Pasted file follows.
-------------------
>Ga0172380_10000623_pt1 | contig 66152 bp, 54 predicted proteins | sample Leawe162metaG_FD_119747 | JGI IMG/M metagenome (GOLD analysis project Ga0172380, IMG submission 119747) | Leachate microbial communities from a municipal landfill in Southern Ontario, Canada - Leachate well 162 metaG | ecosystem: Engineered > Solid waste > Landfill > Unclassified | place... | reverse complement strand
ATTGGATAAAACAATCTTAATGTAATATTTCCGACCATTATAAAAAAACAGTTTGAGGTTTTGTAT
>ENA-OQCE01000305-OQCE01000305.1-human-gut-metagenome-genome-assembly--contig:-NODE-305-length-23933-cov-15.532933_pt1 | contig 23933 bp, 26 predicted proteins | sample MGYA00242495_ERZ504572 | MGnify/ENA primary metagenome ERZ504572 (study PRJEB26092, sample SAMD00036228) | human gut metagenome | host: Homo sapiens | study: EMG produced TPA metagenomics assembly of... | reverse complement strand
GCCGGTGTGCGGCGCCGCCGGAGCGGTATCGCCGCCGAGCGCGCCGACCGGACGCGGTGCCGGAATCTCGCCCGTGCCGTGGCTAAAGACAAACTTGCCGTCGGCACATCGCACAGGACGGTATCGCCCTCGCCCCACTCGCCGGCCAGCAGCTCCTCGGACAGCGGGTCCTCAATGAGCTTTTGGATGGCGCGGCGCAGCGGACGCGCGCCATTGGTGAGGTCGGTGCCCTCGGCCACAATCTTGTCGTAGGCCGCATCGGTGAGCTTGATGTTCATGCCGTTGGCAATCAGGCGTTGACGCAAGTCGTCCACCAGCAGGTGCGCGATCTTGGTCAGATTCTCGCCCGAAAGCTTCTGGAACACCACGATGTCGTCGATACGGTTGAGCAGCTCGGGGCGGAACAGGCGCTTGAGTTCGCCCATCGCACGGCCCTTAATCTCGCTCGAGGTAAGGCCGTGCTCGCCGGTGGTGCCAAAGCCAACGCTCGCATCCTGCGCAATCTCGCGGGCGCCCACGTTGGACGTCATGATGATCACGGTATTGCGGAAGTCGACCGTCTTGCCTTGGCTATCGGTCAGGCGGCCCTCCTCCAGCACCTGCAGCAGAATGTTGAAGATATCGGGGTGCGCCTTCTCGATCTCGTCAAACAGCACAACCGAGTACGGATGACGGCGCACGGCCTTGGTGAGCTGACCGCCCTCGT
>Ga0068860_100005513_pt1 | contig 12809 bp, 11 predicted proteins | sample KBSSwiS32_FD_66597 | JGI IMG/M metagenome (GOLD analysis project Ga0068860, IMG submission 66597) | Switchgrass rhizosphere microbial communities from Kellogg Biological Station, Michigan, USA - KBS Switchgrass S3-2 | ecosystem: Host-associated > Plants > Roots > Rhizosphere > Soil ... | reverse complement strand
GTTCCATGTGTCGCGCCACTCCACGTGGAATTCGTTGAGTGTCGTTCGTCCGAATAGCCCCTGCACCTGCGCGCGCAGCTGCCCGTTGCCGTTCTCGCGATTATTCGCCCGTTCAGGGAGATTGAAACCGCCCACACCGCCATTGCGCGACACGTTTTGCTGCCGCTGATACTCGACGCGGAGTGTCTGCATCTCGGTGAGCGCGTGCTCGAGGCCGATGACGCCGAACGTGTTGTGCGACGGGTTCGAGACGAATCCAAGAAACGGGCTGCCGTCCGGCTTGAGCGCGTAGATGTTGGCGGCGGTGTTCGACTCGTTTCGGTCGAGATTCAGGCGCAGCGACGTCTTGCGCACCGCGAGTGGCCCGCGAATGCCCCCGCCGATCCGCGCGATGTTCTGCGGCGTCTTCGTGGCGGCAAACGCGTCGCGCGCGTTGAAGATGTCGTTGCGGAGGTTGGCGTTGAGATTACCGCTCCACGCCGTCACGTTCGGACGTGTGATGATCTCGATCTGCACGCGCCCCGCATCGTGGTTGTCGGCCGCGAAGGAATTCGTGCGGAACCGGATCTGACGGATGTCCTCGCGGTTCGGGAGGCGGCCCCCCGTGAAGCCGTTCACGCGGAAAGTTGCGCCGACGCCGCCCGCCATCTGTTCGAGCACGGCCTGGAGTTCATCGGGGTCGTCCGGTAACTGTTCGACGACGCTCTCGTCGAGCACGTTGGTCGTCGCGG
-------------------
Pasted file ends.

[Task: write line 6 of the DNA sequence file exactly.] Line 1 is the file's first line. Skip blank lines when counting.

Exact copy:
GTTCCATGTGTCGCGCCACTCCACGTGGAATTCGTTGAGTGTCGTTCGTCCGAATAGCCCCTGCACCTGCGCGCGCAGCTGCCCGTTGCCGTTCTCGCGATTATTCGCCCGTTCAGGGAGATTGAAACCGCCCACACCGCCATTGCGCGACACGTTTTGCTGCCGCTGATACTCGACGCGGAGTGTCTGCATCTCGGTGAGCGCGTGCTCGAGGCCGATGACGCCGAACGTGTTGTGCGACGGGTTCGAGACGAATCCAAGAAACGGGCTGCCGTCCGGCTTGAGCGCGTAGATGTTGGCGGCGGTGTTCGACTCGTTTCGGTCGAGATTCAGGCGCAGCGACGTCTTGCGCACCGCGAGTGGCCCGCGAATGCCCCCGCCGATCCGCGCGATGTTCTGCGGCGTCTTCGTGGCGGCAAACGCGTCGCGCGCGTTGAAGATGTCGTTGCGGAGGTTGGCGTTGAGATTACCGCTCCACGCCGTCACGTTCGGACGTGTGATGATCTCGATCTGCACGCGCCCCGCATCGTGGTTGTCGGCCGCGAAGGAATTCGTGCGGAACCGGATCTGACGGATGTCCTCGCGGTTCGGGAGGCGGCCCCCCGTGAAGCCGTTCACGCGGAAAGTTGCGCCGACGCCGCCCGCCATCTGTTCGAGCACGGCCTGGAGTTCATCGGGGTCGTCCGGTAACTGTTCGACGACGCTCTCGTCGAGCACGTTGGTCGTCGCGG